Historical climate data. The National Centers for Environmental Information maintains more than 20 petabytes of data, it says. Among the most useful slices is the Global Historical Climatology Network’s data, which aggregates reports on temperature, precipitation, wind, and more from tens of thousands of climate-monitoring stations around the world. One tidbit: January 1995 was Death Valley’s wettest month since at least the 1960s, with a whopping 2.59 inches of precipitation.
Mass shootings in America. ShootingTracker.com provides datasets listing all U.S. mass shootings — defined as “when four or more people are shot in an event, or related series of events” — since 2013. So far in 2015, mass shootings have killed 447 people and wounded an additional 1,292.
A faster way to download open data. Socrata’s software powers open-data portals around the world. But downloading large datasets — e.g., this 2.8-gigabyte dataset of NYC parking tickets — from Socrata-powered portals can feel, well, sluggish. One solution: OpenDataCache.com, a free website that provides faster-to-download versions of virtually every dataset from 50+ Socrata portals. Related: Thomas Levine’s detailed analyses of Socrata-powered portals, published in 2013 and 2014. [h/t John Krauss and Steven Romalewski]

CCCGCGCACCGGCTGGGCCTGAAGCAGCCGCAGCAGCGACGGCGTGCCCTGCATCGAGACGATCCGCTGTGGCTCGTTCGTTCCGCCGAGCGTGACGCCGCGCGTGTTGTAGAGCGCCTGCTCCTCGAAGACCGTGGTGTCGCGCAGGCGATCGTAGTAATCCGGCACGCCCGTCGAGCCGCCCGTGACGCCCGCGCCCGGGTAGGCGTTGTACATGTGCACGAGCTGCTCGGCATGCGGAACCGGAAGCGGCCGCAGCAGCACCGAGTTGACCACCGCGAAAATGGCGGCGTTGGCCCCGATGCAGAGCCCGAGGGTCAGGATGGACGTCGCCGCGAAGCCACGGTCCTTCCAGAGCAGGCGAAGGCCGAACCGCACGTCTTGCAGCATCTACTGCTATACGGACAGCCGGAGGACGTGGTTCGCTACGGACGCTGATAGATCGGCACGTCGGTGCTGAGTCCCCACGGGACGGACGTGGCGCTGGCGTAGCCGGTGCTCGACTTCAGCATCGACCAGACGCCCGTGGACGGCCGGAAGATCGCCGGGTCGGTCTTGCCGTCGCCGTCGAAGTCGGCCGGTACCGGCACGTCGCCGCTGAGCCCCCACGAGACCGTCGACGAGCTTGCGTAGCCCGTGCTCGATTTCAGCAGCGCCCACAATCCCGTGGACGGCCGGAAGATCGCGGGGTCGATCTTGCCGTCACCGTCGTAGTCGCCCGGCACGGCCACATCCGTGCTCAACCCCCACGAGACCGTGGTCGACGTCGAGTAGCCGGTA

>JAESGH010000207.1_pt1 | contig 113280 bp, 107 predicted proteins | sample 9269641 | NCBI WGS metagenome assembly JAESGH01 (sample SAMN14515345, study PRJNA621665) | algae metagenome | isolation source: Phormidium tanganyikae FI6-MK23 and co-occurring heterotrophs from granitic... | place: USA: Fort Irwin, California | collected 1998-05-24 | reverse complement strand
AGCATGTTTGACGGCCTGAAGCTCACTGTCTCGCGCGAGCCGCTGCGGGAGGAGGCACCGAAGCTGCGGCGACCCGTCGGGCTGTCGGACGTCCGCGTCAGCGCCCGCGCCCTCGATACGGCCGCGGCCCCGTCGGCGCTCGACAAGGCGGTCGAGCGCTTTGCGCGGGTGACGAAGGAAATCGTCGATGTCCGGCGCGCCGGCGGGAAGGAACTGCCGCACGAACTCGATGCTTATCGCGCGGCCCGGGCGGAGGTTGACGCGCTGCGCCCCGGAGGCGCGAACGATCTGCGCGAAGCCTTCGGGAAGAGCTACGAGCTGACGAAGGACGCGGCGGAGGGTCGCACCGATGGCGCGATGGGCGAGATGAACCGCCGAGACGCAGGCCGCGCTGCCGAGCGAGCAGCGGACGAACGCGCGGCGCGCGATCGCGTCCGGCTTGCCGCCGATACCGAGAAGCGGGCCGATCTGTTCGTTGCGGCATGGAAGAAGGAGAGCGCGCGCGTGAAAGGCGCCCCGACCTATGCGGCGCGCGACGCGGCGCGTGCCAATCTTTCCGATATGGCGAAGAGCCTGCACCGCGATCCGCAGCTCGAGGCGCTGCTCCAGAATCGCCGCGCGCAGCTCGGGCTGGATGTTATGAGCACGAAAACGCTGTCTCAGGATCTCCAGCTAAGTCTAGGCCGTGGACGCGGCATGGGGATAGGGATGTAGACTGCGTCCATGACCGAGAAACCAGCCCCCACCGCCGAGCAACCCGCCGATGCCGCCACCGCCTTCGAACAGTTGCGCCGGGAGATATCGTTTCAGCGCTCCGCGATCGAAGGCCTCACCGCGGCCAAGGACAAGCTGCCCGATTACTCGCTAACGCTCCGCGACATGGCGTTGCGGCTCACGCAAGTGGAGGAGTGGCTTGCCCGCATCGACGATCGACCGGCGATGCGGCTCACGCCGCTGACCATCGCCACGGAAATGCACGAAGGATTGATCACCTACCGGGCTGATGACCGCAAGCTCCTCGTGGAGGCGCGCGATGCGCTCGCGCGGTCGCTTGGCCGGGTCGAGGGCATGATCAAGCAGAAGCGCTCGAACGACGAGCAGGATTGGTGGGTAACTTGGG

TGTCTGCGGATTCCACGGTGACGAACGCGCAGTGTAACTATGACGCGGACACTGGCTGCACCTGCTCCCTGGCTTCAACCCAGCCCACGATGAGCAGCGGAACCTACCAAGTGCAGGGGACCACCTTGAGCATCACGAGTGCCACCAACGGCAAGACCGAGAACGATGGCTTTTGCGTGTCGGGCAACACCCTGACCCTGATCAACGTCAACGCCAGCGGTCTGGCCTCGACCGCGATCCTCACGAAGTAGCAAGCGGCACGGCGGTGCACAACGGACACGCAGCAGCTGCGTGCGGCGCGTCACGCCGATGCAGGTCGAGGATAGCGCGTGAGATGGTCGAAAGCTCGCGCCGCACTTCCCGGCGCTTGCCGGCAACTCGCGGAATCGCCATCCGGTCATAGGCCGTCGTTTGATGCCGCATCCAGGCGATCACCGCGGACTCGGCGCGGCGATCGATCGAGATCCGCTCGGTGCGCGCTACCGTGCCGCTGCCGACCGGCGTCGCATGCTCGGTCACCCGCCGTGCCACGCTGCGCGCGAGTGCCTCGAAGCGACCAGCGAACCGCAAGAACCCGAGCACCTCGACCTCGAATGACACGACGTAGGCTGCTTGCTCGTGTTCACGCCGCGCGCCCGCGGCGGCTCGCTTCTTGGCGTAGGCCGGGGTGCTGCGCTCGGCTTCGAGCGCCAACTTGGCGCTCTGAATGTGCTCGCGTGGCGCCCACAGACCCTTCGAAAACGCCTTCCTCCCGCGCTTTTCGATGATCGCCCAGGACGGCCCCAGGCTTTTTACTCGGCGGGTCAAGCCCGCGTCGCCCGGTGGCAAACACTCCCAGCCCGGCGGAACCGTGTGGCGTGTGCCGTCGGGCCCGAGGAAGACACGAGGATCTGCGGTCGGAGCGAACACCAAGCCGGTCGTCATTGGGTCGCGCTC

College sports financing. The Huffington Post and Chronicle of Higher Education teamed up to investigate how colleges bankroll their athletics. (Georgia State, for example, spent more than $100 million subsidizing sports between 2010 and 2014, mostly via student fees.) The report, published last week, draws on five years of revenue/expense reports from 234 Division I public universities. You can download the raw data or explore it online. Related: The Washington Post also tackled this topic — from a slightly different angle — last week, examining the profitability (or lack thereof) of athletic programs at 48 schools. [h/t Shane Shifflett]
Celebrity faces, annotated. The CelebA dataset, published in September, contains 200,000+ images of 10,000+ celebrities, each annotated with 40 yes/no variables. Some favorites: “5_o_Clock_Shadow,” “Bags_Under_Eyes,” and “Goatee.”